.... Gephardt does have a message advantage. For any Democrat to have a chance against George W. Bush, the economy will have to be the dominant issue in the campaign. And Gephardt, more than the rest of the Democratic field, has a message designed to capitalize on (you might say "exploit") whatever economic discontent there is out there come primary and general election time. Having sided with Bush on Iraq, Gephardt is counting on the economy — rather than war or terrorism — to carry him to the nomination and beyond. He started today by slamming Bush's "tax cuts for the wealthy", proposing that the money should be used instead for expanding health care coverage. Depending on the state of the economy next year, it's a message that could resonate — certainly in the Democratic primaries, and maybe even in the general election.

Sounds good to me. I am definitely in the Gephardt camp, and will vote for him in the primary.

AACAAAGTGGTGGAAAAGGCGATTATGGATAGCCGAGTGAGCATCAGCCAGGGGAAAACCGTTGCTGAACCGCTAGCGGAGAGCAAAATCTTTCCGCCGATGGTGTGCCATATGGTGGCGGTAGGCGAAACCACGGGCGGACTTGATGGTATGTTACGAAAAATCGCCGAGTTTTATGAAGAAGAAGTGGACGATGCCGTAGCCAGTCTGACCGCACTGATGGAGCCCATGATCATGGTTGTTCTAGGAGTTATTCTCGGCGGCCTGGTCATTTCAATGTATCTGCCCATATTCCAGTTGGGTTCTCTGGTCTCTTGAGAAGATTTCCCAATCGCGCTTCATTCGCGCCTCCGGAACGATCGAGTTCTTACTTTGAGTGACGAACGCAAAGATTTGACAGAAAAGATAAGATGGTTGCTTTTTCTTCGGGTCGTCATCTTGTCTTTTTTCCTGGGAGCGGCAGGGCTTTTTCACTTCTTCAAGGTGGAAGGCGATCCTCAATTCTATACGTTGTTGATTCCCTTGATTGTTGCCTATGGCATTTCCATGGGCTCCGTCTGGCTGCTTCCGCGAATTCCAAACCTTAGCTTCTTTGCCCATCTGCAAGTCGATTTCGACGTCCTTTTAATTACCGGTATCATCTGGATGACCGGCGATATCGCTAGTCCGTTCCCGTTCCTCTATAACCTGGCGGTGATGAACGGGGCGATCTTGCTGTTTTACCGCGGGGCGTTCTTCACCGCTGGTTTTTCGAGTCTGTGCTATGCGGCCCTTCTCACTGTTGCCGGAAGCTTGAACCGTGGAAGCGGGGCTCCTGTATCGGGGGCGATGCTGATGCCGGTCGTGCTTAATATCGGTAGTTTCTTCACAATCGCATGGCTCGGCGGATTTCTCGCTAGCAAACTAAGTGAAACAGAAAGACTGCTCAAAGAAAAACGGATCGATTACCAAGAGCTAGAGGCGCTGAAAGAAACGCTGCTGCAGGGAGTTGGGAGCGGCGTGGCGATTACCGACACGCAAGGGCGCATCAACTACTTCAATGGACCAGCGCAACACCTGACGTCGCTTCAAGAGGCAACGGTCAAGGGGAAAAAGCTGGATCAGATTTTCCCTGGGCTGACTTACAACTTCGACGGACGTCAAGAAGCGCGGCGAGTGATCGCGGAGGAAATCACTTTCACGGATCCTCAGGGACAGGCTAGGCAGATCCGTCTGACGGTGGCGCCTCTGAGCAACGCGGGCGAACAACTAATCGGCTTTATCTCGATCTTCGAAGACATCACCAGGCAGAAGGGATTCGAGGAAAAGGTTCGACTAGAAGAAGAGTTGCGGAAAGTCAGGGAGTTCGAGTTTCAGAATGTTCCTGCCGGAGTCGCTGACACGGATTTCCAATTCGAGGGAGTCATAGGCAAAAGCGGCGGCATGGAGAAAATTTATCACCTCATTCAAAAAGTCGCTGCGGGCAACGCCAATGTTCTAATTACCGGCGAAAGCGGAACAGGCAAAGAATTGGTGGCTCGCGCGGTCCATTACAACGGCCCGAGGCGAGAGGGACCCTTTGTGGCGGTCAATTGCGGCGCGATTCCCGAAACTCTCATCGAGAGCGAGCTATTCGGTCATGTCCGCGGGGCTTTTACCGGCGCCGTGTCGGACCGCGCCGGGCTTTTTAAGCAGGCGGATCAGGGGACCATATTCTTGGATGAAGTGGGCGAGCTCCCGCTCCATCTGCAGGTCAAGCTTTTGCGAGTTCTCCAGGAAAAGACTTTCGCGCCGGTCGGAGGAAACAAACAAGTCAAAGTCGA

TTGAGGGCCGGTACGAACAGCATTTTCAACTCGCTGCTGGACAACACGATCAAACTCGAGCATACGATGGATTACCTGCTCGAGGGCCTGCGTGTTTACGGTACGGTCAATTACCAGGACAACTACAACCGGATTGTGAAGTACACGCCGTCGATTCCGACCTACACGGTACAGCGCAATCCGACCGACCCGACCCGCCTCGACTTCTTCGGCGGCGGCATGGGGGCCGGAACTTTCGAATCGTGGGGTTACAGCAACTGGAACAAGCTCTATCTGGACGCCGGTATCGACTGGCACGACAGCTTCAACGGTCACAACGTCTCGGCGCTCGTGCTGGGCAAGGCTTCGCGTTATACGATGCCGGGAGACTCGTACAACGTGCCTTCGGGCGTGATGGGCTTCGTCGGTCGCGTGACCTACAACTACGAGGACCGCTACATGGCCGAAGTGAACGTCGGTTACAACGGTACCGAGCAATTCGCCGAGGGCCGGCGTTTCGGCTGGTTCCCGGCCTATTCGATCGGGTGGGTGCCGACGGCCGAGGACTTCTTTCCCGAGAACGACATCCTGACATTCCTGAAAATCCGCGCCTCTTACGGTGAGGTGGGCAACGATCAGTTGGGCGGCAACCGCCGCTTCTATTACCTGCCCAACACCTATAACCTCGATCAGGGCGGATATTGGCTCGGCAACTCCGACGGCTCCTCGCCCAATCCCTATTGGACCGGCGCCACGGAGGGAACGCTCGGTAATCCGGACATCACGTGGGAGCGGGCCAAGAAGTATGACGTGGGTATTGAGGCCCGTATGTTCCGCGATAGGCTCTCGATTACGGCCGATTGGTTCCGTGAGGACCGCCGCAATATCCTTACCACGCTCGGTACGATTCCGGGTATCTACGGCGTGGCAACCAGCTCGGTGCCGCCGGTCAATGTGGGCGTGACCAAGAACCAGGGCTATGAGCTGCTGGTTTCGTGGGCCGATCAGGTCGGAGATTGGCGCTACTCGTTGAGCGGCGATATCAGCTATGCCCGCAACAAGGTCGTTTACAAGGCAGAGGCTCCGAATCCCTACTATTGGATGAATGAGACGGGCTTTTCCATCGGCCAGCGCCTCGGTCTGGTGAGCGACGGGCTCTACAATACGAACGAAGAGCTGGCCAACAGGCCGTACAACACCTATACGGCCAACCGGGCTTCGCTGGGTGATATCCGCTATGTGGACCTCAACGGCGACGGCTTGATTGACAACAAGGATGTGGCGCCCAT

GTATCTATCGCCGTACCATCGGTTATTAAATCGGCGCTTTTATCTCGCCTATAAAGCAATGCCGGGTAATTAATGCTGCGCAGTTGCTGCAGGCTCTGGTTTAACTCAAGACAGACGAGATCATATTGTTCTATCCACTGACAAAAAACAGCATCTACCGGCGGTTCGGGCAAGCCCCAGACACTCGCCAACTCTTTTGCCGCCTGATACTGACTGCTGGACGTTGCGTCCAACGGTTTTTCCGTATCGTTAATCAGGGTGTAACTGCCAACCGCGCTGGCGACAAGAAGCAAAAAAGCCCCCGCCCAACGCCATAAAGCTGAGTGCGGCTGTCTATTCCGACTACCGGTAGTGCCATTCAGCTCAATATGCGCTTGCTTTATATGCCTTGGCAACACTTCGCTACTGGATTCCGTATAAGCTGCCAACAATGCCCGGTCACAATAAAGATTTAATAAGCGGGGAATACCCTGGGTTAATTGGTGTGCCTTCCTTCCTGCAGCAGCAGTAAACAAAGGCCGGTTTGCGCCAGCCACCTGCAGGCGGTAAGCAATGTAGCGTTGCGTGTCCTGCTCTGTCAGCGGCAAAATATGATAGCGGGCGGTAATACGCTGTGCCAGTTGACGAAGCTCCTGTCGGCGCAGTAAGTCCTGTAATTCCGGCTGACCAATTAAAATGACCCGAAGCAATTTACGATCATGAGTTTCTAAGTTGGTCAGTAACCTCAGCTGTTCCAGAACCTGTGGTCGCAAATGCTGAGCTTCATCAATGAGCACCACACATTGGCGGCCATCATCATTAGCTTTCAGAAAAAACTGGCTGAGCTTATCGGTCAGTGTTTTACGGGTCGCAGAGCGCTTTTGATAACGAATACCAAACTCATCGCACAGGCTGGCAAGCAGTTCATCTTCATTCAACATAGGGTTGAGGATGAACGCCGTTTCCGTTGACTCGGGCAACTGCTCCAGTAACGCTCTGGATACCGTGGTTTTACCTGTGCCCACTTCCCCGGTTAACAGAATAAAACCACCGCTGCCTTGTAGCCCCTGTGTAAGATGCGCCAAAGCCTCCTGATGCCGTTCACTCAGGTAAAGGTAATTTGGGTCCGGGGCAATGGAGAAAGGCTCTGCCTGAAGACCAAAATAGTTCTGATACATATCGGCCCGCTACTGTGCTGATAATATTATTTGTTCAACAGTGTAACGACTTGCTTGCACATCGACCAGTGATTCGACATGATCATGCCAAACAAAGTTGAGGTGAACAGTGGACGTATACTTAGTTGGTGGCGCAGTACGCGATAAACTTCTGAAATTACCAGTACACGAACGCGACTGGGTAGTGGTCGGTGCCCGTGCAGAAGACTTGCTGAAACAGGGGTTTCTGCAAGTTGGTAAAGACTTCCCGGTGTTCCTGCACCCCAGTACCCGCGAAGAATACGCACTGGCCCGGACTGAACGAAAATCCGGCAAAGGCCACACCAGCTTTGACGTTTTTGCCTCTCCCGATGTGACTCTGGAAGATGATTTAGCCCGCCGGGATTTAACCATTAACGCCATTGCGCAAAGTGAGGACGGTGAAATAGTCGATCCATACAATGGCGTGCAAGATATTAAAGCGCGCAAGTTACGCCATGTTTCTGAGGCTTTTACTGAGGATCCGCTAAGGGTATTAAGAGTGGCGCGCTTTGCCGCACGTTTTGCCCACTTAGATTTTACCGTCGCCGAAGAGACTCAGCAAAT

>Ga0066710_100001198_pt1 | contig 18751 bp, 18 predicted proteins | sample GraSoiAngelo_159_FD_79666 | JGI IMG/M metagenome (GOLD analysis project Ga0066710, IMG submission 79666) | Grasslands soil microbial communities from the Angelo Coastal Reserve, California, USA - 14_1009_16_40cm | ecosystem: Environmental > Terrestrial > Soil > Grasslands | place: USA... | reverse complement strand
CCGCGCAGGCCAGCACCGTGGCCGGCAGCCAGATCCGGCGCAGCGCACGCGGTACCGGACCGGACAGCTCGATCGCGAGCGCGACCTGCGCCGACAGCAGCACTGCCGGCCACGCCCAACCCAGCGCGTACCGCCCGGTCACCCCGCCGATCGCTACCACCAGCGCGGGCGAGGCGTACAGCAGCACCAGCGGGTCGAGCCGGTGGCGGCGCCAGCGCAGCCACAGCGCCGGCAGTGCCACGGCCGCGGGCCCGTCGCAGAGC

I watched Nightline last night, and the program was somewhat upsetting. I'd never heard of a group of conservative Republicans who advocated invading Iraq LONG BEFORE the terrorist act of 9/11. Apparently this group included/includes Donald Rumsfield and several of the individuals NOW in the administration. Scary too. Not only are they advocating invading Iraq, but also 'spreading democracy' throughout other parts of the world, middle east, etc. I can't help but think of how history has taught us that only the deluded rulers think they can 'take over the world'...such as Hitler and company. Missions of world domination are always doomed, in my opinion. Here's the URL for their website:

The Project for the New American Century

And finally, this awful article about two terrorism prisoners possibly being tortured to death while under interrogation by the U.S. Here's the URL to the article:

America admits suspects died in interrogations

American military officials acknowledged yesterday that two prisoners captured in Afghanistan in December had been killed while under interrogation at Bagram air base north of Kabul – reviving concerns that the US is resorting to torture in its treatment of Taliban fighters and suspected al-Qa'ida operatives.

Somehow I don't think this will be reported on the major network news media tonight.